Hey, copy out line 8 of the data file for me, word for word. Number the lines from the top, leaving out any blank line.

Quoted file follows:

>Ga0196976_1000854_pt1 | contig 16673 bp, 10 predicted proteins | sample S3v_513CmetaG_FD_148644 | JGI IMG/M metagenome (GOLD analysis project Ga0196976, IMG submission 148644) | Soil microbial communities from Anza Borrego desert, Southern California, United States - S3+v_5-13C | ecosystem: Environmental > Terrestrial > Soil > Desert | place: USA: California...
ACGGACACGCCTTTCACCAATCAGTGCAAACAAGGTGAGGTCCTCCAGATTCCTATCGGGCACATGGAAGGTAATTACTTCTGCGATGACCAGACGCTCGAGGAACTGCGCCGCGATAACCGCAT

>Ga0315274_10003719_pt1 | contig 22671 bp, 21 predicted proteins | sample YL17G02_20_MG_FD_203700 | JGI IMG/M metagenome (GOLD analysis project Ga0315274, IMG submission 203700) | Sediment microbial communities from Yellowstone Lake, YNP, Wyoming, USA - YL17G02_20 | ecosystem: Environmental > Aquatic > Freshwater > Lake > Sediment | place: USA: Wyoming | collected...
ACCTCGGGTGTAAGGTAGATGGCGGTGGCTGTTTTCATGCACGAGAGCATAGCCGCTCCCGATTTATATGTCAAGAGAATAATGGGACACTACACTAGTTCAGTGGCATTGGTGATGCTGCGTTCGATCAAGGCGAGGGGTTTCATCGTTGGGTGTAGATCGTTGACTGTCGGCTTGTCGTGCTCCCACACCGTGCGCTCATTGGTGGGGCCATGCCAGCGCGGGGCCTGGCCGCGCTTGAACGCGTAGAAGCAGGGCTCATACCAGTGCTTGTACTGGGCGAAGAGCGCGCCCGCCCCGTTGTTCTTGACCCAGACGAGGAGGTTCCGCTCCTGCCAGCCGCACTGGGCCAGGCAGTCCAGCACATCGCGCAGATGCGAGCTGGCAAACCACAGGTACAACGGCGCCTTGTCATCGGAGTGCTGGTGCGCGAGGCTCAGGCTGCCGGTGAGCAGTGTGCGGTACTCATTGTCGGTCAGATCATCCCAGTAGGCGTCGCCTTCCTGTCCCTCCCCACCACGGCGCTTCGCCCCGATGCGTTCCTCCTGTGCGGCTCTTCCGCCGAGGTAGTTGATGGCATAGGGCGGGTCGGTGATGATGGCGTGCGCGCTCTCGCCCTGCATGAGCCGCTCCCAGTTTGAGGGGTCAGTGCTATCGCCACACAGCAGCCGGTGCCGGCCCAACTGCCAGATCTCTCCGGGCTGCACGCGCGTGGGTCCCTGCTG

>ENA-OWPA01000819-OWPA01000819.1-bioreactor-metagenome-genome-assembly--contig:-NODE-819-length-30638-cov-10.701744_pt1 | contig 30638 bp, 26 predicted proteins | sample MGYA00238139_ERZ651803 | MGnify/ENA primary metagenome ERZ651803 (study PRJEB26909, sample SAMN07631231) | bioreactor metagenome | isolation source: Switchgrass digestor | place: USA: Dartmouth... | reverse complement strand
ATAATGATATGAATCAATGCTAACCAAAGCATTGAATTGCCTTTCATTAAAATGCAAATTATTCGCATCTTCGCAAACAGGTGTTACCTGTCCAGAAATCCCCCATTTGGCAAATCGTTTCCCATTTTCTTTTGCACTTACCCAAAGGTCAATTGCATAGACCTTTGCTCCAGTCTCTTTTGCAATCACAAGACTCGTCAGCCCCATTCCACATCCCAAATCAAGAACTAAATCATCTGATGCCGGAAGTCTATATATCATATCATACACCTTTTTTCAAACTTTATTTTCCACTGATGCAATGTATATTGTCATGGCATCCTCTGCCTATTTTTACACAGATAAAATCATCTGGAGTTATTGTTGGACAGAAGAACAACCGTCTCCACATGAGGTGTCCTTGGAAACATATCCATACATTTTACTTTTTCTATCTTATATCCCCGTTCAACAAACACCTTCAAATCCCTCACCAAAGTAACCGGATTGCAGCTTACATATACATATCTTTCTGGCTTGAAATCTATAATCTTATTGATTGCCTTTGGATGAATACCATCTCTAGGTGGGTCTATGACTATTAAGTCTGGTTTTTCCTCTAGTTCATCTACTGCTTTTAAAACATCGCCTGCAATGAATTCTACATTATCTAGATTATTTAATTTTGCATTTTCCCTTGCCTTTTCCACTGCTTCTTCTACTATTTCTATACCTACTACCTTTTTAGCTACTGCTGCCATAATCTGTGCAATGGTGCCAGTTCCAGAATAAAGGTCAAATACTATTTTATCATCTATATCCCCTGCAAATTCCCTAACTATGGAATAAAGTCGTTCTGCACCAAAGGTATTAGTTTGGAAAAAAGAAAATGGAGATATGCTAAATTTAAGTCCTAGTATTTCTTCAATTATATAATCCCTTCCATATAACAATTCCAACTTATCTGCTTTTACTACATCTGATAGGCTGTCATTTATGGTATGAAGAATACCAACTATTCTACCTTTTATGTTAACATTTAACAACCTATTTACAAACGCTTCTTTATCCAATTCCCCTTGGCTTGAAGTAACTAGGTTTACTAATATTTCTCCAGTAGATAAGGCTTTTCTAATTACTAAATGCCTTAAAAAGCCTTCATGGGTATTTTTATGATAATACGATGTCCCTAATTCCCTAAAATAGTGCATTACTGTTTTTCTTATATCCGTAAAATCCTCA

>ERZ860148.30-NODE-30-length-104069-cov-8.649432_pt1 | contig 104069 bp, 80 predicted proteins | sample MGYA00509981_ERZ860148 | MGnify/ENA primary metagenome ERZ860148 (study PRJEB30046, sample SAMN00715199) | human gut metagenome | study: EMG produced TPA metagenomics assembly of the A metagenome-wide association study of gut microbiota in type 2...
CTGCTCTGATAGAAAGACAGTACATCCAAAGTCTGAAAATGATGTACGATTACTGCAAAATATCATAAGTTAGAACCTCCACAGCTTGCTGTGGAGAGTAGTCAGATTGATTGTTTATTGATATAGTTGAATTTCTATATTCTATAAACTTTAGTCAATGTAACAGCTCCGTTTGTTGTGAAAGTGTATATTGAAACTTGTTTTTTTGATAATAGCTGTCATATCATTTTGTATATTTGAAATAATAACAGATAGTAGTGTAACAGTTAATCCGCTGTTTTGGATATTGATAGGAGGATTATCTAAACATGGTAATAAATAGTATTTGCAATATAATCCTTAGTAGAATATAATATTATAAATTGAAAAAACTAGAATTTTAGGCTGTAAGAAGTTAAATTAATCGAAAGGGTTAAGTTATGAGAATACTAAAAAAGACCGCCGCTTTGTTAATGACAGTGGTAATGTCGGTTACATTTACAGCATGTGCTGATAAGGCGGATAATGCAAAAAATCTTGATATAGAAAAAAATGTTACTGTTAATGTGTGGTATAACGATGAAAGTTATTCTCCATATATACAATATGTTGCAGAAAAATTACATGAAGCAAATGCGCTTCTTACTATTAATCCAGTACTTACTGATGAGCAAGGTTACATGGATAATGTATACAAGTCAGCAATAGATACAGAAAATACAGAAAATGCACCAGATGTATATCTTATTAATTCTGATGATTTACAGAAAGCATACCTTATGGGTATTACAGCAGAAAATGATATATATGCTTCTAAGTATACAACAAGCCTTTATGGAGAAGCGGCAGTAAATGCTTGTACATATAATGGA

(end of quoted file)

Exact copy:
CTGCTCTGATAGAAAGACAGTACATCCAAAGTCTGAAAATGATGTACGATTACTGCAAAATATCATAAGTTAGAACCTCCACAGCTTGCTGTGGAGAGTAGTCAGATTGATTGTTTATTGATATAGTTGAATTTCTATATTCTATAAACTTTAGTCAATGTAACAGCTCCGTTTGTTGTGAAAGTGTATATTGAAACTTGTTTTTTTGATAATAGCTGTCATATCATTTTGTATATTTGAAATAATAACAGATAGTAGTGTAACAGTTAATCCGCTGTTTTGGATATTGATAGGAGGATTATCTAAACATGGTAATAAATAGTATTTGCAATATAATCCTTAGTAGAATATAATATTATAAATTGAAAAAACTAGAATTTTAGGCTGTAAGAAGTTAAATTAATCGAAAGGGTTAAGTTATGAGAATACTAAAAAAGACCGCCGCTTTGTTAATGACAGTGGTAATGTCGGTTACATTTACAGCATGTGCTGATAAGGCGGATAATGCAAAAAATCTTGATATAGAAAAAAATGTTACTGTTAATGTGTGGTATAACGATGAAAGTTATTCTCCATATATACAATATGTTGCAGAAAAATTACATGAAGCAAATGCGCTTCTTACTATTAATCCAGTACTTACTGATGAGCAAGGTTACATGGATAATGTATACAAGTCAGCAATAGATACAGAAAATACAGAAAATGCACCAGATGTATATCTTATTAATTCTGATGATTTACAGAAAGCATACCTTATGGGTATTACAGCAGAAAATGATATATATGCTTCTAAGTATACAACAAGCCTTTATGGAGAAGCGGCAGTAAATGCTTGTACATATAATGGA